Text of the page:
Mimi O’Donnell, Philip Seymour Hoffman Girlfriend, ‘Inconsolable’ After Hoffman’s Death

February 2, 2014 Updated: February 3, 2014

Mimi O’Donnell, Philip Seymour Hoffman’s longtime girlfriend, reportedly screamed after hearing of the actor’s death on Sunday.

Hoffman, 46, was found dead in his Manhattan apartment on February 2, possibly of a drug overdose.

Hoffman and O’Donnell have been together since 1999.

They have a son, Cooper Alexander, who was born in March 2003.

Their two daughters, Tallulah and Willa, were born in November 2006 and October 2008.

A source told ShowBizSpy that Mimi is heartbroken over the loss.

“Mimi is inconsolable,” the source said. “He had his problems, but she thought he was on the road to recovery following his recent rehab stint.

“Mimi already had a tough few days, after the recent hoax that claimed Philip had died.”


Hoffman with his girlfriend Mimi O’Donnell following the 78th Academy Awards Sunday, March 5, 2006, in Los Angeles. (AP Photo/Chris Carlson)

Hoffman was clean for 23 years but told TMZ in 2013 that he went into rehab for 10 days after beginning to use prescription pills again, and using heroin for a week.

A needle was reportedly sticking out of his arm when his body was found on Sunday. Police found eight small bags, six of which were empty and two of which contained heroin, according to TMZ.

Two law enforcement officials who spoke on condition of anonymity said that Hoffman died from a drug overdose and confirmed that envelopes that appeared to contain heroin were found with him.

Philip Seymour Hoffman: 5 of His Most Memorable Roles

Hoffman was supposed to pick up his children at 9 a.m. but didn’t show up, which prompted friend and collaborator David Katz to check in on him.

Hoffman’s family said in a statement that “We are devastated by the loss of our beloved Phil and appreciate the outpouring of love and support.”

“This is a tragic and sudden loss and we ask that you respect our privacy during this time of grieving,” they added.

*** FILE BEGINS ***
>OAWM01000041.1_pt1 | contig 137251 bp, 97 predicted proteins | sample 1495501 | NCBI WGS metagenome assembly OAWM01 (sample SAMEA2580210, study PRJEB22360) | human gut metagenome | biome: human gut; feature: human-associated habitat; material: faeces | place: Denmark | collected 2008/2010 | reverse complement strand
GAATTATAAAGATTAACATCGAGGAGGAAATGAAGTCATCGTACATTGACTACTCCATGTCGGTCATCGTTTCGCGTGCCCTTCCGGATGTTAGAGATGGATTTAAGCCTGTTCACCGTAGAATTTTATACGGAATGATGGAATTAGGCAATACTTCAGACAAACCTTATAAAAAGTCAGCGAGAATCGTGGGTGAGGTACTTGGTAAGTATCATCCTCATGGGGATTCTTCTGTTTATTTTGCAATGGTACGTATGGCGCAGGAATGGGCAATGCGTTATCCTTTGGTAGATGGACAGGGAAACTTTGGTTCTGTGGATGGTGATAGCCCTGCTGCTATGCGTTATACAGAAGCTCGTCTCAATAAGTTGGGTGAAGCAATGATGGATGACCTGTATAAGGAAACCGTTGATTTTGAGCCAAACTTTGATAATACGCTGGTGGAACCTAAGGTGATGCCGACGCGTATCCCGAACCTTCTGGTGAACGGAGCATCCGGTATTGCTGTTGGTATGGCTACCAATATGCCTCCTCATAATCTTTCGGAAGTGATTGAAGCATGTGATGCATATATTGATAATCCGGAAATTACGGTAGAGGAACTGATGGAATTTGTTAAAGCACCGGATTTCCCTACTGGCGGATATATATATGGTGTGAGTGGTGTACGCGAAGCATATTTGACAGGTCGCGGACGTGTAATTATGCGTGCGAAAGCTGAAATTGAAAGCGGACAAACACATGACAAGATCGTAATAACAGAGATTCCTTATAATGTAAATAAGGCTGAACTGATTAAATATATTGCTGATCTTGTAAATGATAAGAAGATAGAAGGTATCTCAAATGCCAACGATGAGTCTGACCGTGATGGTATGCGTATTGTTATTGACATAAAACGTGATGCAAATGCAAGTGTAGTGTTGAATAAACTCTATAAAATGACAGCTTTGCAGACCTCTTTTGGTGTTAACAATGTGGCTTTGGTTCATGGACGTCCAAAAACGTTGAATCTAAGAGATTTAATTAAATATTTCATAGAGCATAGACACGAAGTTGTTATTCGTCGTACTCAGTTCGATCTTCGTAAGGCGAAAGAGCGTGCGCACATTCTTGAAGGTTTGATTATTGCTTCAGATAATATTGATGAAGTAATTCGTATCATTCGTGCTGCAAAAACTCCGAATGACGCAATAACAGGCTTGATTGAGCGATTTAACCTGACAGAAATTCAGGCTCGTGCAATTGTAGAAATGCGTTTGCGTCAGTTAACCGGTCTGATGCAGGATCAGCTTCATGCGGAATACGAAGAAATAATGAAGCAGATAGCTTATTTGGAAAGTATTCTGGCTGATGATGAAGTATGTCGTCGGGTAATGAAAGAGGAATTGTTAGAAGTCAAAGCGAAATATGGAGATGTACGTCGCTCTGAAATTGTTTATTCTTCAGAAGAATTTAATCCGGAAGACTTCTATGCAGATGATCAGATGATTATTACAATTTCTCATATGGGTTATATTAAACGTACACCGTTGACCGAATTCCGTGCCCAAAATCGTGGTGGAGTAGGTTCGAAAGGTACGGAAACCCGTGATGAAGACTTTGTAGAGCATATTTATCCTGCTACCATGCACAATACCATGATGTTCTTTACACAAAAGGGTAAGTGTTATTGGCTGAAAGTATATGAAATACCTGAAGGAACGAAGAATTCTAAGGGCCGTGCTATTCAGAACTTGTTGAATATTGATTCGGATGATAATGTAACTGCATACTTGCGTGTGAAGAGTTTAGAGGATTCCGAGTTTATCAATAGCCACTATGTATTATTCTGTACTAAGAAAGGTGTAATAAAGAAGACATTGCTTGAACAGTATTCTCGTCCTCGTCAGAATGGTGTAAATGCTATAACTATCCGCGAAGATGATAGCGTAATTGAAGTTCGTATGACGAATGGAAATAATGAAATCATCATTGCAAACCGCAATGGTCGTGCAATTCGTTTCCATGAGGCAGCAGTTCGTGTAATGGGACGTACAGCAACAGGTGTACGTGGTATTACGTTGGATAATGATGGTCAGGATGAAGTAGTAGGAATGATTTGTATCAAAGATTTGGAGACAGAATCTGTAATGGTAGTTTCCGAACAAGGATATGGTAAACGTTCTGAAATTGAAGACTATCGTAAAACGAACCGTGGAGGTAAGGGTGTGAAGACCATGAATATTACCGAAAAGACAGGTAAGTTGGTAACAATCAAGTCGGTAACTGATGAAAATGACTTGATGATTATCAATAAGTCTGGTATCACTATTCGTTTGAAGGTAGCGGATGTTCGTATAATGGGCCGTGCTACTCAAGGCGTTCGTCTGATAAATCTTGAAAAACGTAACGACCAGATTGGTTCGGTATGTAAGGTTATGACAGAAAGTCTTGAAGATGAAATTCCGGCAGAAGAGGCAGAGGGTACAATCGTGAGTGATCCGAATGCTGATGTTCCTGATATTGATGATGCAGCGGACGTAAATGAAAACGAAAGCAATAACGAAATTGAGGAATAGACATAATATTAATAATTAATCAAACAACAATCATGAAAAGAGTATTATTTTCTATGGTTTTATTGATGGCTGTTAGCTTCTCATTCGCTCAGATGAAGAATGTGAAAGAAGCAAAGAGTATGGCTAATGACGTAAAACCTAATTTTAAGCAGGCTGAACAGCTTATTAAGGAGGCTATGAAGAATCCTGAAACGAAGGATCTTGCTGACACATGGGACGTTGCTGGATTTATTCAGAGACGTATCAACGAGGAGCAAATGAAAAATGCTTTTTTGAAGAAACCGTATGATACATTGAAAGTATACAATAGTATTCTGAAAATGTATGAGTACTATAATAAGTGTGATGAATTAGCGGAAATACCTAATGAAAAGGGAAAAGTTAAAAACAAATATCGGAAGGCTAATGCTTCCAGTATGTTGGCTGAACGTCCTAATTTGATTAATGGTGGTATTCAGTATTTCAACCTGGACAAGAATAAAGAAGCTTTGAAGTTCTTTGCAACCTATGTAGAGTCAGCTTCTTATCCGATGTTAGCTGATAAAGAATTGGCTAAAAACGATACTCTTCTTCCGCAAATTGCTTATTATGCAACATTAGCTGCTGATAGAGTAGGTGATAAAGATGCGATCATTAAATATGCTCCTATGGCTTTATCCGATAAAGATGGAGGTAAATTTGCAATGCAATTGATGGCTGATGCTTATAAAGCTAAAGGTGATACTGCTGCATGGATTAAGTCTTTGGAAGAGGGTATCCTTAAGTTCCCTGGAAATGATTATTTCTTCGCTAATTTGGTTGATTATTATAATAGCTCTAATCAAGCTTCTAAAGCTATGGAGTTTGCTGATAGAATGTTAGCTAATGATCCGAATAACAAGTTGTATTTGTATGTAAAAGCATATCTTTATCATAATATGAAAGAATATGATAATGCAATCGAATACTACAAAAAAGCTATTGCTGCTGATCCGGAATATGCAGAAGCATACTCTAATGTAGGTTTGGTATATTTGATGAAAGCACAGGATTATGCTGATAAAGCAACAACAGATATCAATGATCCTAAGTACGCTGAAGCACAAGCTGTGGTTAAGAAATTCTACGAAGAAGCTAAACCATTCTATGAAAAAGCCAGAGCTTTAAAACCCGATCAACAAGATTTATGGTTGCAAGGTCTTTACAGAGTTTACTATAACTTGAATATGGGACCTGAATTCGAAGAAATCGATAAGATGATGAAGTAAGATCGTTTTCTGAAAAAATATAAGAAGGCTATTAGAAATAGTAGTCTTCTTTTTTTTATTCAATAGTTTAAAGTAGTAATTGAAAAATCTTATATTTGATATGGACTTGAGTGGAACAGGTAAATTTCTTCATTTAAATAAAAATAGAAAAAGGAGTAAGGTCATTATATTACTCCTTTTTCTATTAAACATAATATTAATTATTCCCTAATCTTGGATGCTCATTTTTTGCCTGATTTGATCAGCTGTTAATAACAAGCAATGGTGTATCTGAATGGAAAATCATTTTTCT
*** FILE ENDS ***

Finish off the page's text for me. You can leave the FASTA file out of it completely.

Police stand guard outside the home of Hoffman on Sunday. (AP Photo/John Minchillo)

Hoffman was renowned as a character actor. He won the Oscar for best actor in 2006 for portraying writer Truman Capote in “Capote.”

He was also nominated for the 2013 Academy Award for best supporting actor for portraying the charismatic leader of a religious movement in “The Master.”

Other memorable roles included Brandt, Jeffrey Lebowski’s personal assistant in “The Big Lebowski,” and Paul Zara, the senior campaign manager for Governor Mike Morris in “Ides of March.”

Hoffman as Truman Capote in “Capote.” (AP Photo/Attila Doroy, Sony Pictures Classics, File)

Tributes poured in from Hollywood figures.

“Damn, We Lost Another Great Artist,” Spike Lee, who directed him in “25th Hour,” said on Twitter.

Kevin Costner said in an interview: “Philip was a very important actor and really takes his place among the real great actors. It’s a shame. Who knows what he would have been able to do? But we’re left with the legacy of the work he’s done and it all speaks for itself.”

Lionsgate, which distributes the adaptations of Suzanne Collins’ multimillion-selling novels, called his death a tragedy and praised him as a “singular talent.” The last two “Hunger Games” movies are scheduled for release in November 2014 and November 2015.

Besides his film work, Hoffman was in multiple plays over the years.

On Broadway, he took on ambitious parts like Willy Loman in “Death of a Salesman,” Jamie in “Long Day’s Journey Into Night” (his parents were played by Brian Dennehy and Vanessa Redgrave) and both leads in “True West.” All three performances were Tony nominated.

His 2012 work in “Death of a Salesman” was praised as “heartbreaking” by theater critic Mark Kennedy.

“Hoffman is only 44, but he nevertheless sags in his brokenness like a man closer to retirement age, lugging about his sample cases filled with his self-denial and disillusionment,” Kennedy wrote. “His fraying connection to reality is pronounced in this production, with Hoffman quick to anger and a hard edge emerging from his babbling.”

The Associated Press contributed to this report.

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